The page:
7 thoughts on “Did They Give Rise to Secession?

  1. Engelsma on Crawford’s Ussher book:

    Ussher’s greatest and lasting accomplishment was authoring the Irish Articles (1615). This confession, “agreed upon by the Archbishops and Bishops, and the rest of the Clergy of Ireland in the Convocation holden at Dublin in the year of our Lord God 1615, for the avoiding of Diversities of Opinions, and the establishing of Consent touching true Religion,” is a solid, full statement of the Reformed faith. These 104 articles were influential in the formulation of the Westminister Confession of Faith some thirty years later.

    Article 12 of the Irish Articles confesses double predestination: “By the same eternal counsel, God hath predestinated some unto life, and reprobated some unto death: of both which there is a certain number, known only to God, which can neither be increased nor diminished.”

    Articles 26 and 27 teach that all works done by the unbeliever “are not pleasing unto God” and are “sinful.” Among these deeds, all of which are alike sinful, “some are more heinous than others.”

    In Article 80, coincidentally numerically the same as the great article in the Heidelberg Catechism condemning Roman Catholicism, the Irish Articles identify the Bishop of Rome as Antichrist: “that man of sin, foretold in the holy scriptures, whom the Lord shall consume with the Spirit of his mouth, and abolish with the brightness of his coming.”



  2. 10 May 1666 A.D. Rev. James Hamilton Passes—a “Precopalian” (Presbyterian and Episcopalian). Imagine a Reformed Churchman leading an Irish Anglican worship service. A robust Prayer Book Service of the old sort with a Calvinist in the pulpit. And, of course, as always, a well-built pipe organ with an organist with at least a masters, if not some doctoral work in sacred music and the pipes. Wonderful. <—Oh! Oh! Presbyterians with Prayer Books! Oh no!

    Mr. Myers tells the story.

    Myers, David T. “May 10: James Hamilton Dies in Ireland.” This Day in Presbyterian History. 10 May 2014. http://www.thisday.pcahistory.org/2014/05/may-10-2/. Accessed 10 May 2014.

    May 10: James Hamilton Dies in Ireland
    Deposed by Man, but Not By God

    They called them “precopalians,” which strange as it may sound (and spell!), was defined as Scottish Presbyterians who were leading Anglican congregations in northern Island, or Ulster. At one time, in the seventeenth century, there were 27 Presbyterian ministers in churches in Ulster, all there to pastor the large number of Ulster Scottish families in the area.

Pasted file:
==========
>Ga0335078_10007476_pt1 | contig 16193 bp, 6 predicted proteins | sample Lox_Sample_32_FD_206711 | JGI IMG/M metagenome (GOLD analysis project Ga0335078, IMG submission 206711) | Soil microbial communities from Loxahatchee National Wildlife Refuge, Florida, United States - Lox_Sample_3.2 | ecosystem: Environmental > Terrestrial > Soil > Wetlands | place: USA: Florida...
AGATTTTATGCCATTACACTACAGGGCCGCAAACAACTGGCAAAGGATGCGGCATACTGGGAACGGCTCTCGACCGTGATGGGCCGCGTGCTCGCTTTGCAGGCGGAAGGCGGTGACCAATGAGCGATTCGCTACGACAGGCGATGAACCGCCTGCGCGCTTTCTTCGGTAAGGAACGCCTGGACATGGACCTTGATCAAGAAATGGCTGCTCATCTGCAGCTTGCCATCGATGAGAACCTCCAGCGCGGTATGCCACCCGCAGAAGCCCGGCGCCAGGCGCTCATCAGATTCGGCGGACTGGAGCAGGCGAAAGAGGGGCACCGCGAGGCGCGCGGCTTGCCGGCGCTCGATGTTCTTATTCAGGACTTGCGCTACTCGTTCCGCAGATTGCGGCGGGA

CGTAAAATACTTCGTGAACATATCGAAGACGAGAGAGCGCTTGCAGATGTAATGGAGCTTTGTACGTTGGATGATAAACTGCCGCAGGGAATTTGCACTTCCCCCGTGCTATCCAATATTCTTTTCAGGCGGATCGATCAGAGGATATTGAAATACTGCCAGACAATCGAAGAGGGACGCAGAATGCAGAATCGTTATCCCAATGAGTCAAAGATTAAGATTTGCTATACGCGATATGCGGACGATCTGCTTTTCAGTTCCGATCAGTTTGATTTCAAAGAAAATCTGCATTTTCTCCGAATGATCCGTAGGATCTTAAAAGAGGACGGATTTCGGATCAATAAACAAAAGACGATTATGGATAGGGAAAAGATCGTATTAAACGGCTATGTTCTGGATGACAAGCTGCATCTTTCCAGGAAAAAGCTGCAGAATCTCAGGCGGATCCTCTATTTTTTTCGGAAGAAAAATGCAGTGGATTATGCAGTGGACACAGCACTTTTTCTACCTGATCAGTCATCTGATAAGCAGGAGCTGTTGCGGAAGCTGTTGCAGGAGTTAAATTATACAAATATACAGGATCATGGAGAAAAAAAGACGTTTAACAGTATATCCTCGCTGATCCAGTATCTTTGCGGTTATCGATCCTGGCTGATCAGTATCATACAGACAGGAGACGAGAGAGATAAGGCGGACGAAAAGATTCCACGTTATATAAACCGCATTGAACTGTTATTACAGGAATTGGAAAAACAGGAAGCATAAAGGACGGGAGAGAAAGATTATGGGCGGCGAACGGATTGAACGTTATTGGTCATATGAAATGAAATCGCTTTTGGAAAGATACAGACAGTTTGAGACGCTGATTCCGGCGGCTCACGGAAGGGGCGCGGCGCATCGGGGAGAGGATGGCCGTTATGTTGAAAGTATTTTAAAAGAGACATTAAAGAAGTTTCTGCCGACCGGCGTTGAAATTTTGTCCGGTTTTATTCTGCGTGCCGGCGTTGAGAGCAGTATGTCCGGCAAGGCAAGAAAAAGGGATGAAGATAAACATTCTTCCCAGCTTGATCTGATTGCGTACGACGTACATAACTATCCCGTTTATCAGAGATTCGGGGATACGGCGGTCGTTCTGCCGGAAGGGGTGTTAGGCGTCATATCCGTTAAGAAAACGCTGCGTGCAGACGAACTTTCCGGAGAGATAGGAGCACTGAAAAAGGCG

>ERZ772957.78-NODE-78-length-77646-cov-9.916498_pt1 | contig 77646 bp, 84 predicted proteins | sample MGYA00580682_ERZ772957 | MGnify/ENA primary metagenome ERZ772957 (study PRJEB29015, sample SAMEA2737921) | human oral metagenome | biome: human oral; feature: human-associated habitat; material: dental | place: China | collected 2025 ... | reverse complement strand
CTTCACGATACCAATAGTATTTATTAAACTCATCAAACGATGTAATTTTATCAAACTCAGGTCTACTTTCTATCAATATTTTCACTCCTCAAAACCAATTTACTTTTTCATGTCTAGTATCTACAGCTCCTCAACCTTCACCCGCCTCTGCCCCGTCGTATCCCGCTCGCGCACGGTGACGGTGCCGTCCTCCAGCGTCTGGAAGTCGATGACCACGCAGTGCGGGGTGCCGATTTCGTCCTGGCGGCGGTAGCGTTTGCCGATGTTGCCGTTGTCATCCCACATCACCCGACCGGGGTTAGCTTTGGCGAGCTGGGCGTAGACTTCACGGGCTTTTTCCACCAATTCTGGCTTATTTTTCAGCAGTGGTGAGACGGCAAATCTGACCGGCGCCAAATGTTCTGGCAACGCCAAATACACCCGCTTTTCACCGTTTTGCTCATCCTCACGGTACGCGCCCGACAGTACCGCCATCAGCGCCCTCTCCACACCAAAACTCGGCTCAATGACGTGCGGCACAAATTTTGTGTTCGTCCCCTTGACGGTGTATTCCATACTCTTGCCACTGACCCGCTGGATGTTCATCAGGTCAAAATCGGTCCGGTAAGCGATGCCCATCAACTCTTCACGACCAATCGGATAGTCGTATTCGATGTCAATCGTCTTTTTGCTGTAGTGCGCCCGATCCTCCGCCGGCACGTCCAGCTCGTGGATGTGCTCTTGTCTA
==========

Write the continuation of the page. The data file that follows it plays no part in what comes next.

Our post today deals with the Rev. James Hamilton, who traveled before he was ordained to Ulster. Even after graduation from the University of Glasgow, he went to Ireland where his uncle had vast acreage in the northern part of Ireland. In time, our young man was noticed by a Presbyterian minister by the name of Robert Blair, who encouraged James to enter the ministry. It was on March 3, 1626 that James Hamilton was ordained as a minister in the Church of Ireland by the Irish bishop Robert Echlin. Hamilton began his pastorate in the Ballywalter Church and stayed there for a decade. The church later on became a Presbyterian Church, perhaps by the solid doctrinal preaching of Pastor Hamilton, as he is listed at their first pastor.

    The presence of so many Presbyterians in the Irish churches brought the inevitable clash between who was the head of the church—the king of England or the Lord Jesus. When the Church of Ireland sought to bring subservience to the former and urged that the Presbyterian ministers deny the National Covenant of 1638, which had just been signed, James Hamilton resigned. He offered, along with two other ministers, to debate the matter, but the bishop simply deposed him from the ministry. He was ordered to be arrested, but escaped from their hands.

    Around this time, Hamilton with three other Presbyterian ministers and 140 Ulster Scots commissioned a sailing vessel known as the Eagle Wing to sail to America. However due to storms, a broken rudder, and other calamities, the ship had to return to Ireland. Hamilton traveled on to Scotland and became involved with the Covenanters. He eventually became the minister of the Presbyterian Church of Dumfrees, Scotland.

    It is interesting that he returned to Ireland for various purposes, once even to administer the Solemn League and Covenant in Ulster. Why he was not arrested, we don’t know, other than the providential care of God watching over him. On one of his trips to Northern Ireland, his ship was captured by forces not conducive to his faith. He served 10 months in prison but was set free in 1645. Returning to Scotland, he was appointed by the General Assembly to be a chaplain to King Charles II, but wound up with another prison sentence in the Tower of London. Oliver Cromwell eventually gave him his freedom. He eventually retired in Edinburgh.

    James Hamilton died this day, May 10, 1666.


  3. Carl Truman—Kierkegaard was a master of irony (but no orthodox person reads him today, on the grounds that Francis Schaeffer told us he was a naughty boy), Protestantism has produced very few decent humorous prose stylists. Indeed, I suspect one would have to go back to Jonathan Swift
    to find a broadly orthodox Protestant churchman who was actually able to write sustained, elegant prose that still proves capable of provoking laughter. And he wanted to eat Irish babies, didn’t he?
    Now, I love Irish babies; but I could never eat a whole one